With the exception of one game I have remained positive all season long regardless of the box score. It’s tough to continue to take losses, but I feel the players have learned the game and grown this season. Even at this late stage I wrestle with the basic question of why we continue to struggle with the fundamentals. During games kids are excitable and having fun on the bench and in the field, even if I banned sunflower seeds and food in the dugout, as they were causing a distraction. Maybe I don’t want to face the reality that I was not disciplined enough as a manager, at the first practice with the players and how we were going to practice. As the saying goes, “you play like you practice” and this rang true every time the umpire yells, “Play ball!”
Time and time again I needed to remind myself these are young boys, aged 7 through 9 and they are still learning and growing. There have been some players who put up impressive performances this year, not only on our team, but against us. I commend each one of those players, but at no time do I frown upon those players out on the field, standing in the batter’s box or sitting on the bench who struggled. The coaches have kept a positive attitude all season along, even amongst frustrations and setbacks. One positive play, one big hit was usually enough to swing the pendulum and gain momentum for our team.
Each player received positive feedback continuously, even if a mistake was made. While comments would be made, it was our intention to take a corrective action in order to not make the same mistake. Baseball is a thinking game, a game of strategy. While it’s a team sport, it’s played at an individual level. Pitcher against batter. Fielder against the ball. Having the knowledge and understanding what to do every time the ball was put into play, caused panic in players and stressed out the coaching staff. This comes full circle as players were not prepared for what AA little league offered. I take full responsibility on our 2-16 season.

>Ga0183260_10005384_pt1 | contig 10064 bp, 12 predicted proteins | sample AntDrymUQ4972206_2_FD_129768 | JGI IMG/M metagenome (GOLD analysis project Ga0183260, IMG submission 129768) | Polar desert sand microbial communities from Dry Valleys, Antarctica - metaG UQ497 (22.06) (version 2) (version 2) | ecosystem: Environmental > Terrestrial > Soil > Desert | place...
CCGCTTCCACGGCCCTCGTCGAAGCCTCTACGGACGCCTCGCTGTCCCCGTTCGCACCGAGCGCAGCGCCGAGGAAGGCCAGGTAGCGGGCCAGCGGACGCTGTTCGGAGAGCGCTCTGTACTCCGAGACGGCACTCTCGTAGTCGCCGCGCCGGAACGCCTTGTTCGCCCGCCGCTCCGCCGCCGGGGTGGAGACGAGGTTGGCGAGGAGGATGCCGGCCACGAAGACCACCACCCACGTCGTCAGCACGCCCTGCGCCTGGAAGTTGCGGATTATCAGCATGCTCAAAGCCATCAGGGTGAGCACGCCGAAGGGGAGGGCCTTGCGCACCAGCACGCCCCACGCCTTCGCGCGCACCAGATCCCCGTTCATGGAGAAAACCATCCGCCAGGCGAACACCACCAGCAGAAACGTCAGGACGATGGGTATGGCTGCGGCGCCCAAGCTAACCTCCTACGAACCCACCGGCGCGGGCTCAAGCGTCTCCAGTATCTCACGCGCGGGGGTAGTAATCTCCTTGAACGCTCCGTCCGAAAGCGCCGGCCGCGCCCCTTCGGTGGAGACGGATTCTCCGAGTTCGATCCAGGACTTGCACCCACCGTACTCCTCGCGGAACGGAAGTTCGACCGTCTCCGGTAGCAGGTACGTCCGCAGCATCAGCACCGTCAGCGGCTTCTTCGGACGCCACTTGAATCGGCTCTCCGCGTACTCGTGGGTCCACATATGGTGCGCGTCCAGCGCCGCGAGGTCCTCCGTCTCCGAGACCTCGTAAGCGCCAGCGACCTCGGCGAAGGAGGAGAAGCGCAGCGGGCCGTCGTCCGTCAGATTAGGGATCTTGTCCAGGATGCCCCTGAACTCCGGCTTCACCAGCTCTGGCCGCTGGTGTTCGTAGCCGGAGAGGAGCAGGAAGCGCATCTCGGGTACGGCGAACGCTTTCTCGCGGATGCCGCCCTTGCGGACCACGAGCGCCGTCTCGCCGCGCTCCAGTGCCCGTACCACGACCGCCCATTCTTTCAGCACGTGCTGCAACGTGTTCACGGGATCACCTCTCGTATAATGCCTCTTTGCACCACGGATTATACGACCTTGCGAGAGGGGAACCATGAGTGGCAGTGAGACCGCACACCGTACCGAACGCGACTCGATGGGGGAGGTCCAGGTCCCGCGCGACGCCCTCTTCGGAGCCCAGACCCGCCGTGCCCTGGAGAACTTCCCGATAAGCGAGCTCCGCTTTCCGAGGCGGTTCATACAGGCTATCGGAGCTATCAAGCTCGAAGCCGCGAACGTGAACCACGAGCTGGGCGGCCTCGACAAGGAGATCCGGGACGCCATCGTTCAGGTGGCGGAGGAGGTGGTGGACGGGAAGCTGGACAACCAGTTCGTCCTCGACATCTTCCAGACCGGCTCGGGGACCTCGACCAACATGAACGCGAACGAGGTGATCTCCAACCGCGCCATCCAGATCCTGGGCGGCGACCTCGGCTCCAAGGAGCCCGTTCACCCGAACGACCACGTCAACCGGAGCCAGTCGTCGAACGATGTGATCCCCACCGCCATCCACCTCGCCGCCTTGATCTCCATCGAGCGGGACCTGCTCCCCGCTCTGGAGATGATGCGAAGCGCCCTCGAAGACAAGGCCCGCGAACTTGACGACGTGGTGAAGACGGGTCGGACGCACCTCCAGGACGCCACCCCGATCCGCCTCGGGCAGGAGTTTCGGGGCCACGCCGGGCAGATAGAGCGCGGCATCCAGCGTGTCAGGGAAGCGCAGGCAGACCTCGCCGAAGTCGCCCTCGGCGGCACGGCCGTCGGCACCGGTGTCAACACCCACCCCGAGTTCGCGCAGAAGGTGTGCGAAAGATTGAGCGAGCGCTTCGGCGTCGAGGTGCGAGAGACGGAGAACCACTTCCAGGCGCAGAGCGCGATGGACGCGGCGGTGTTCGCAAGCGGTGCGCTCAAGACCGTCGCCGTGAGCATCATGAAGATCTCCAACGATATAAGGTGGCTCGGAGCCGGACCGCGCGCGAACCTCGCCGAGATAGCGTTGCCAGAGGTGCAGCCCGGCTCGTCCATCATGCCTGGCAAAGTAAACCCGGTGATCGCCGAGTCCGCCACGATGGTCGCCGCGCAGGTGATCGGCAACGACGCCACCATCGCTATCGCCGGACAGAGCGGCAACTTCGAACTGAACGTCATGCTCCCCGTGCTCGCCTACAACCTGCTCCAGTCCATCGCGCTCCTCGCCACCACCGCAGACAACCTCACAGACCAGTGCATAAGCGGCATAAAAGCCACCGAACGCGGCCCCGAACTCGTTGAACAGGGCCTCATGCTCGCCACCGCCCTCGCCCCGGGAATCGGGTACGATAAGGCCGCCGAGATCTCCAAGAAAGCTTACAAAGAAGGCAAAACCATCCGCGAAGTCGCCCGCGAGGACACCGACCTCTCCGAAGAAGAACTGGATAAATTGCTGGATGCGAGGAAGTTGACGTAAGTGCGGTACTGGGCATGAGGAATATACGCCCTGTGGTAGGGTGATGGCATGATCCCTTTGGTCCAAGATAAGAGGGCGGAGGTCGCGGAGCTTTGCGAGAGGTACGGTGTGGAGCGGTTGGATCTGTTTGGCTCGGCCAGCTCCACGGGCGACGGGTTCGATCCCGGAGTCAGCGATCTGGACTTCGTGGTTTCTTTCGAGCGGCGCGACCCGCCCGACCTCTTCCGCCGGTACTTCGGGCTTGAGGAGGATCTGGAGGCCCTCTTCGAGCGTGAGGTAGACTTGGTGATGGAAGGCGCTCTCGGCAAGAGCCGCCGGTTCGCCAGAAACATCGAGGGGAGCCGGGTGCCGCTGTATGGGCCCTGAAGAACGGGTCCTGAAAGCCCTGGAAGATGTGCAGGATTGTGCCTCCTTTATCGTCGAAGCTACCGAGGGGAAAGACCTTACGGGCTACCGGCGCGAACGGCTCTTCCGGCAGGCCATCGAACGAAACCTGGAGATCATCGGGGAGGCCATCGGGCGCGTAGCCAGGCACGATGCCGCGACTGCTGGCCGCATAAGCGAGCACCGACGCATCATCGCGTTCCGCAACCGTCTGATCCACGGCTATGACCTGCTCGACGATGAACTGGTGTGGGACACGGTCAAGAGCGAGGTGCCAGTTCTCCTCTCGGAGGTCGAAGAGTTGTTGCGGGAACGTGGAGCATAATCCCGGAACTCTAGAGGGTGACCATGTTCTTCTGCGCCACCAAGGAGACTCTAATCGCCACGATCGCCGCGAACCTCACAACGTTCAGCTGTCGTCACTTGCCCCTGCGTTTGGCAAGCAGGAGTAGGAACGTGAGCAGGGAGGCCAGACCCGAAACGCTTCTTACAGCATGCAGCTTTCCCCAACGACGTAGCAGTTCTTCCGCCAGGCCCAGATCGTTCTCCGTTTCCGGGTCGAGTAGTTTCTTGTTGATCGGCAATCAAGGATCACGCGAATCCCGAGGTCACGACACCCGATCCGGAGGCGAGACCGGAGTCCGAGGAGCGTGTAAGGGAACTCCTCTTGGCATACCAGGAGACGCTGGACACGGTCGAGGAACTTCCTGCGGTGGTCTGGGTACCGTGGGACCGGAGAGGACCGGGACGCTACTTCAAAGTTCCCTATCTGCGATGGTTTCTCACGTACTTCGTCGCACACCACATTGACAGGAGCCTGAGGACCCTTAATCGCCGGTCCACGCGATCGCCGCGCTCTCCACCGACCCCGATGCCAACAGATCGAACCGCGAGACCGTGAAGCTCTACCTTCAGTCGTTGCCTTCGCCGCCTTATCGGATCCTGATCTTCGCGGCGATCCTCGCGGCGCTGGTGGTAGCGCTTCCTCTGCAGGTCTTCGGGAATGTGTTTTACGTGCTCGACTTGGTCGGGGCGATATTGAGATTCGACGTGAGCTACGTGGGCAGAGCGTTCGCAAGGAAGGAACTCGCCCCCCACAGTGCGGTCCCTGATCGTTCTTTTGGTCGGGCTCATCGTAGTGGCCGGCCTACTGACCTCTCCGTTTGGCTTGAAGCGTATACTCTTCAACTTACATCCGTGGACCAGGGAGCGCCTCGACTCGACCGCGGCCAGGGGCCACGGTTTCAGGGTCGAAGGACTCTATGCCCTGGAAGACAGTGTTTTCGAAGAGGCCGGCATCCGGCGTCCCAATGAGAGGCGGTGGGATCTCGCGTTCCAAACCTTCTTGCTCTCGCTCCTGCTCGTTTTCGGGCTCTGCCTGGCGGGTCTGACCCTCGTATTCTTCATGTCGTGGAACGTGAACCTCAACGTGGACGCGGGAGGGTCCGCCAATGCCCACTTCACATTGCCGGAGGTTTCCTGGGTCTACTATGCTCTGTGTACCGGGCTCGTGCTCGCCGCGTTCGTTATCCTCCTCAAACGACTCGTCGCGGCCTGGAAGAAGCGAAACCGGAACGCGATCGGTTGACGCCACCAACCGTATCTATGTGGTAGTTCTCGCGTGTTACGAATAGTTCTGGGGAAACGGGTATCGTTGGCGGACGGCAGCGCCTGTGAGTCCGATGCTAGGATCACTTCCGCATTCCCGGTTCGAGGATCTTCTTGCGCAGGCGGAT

As a manager it’s my responsibility to build the team, something we lacked this season because I didn’t attend the tryouts or the draft, accepting the position just days before we were to start practice. It made the situation a challenge, but I didn’t know that until now. Next year (if my son decides to play) I will have an opportunity to build a team from the ground up, which might carry a different result. Two coaches have already committed and we know have a better idea what to expect during the season, which would allow up to increase our expectations as coaches. Developing the person and the player, as well as having fun will still be philosophies I coach by but being involved from the start will work to our advantage in how we build our team.
Looking back, I am very proud of what the boys have accomplished this year. So our win/loss record doesn’t equate to much, but I do know the boys had fun, not only during practice but at games. Even if I am critical on how I managed this season, I know for a fact, if I asked each player to tell me what they learned this season, each one would be able to come up with a few items. That to me is a successful season. Hopefully we were able to also teach the kids about responsibility and practicing and playing as a team. While there is no “I” in team, there is “ME.” Each player was an integral part of my team this season. Thanks Braves for a wonderful season. I feel very lucky to have managed such a great group of boys.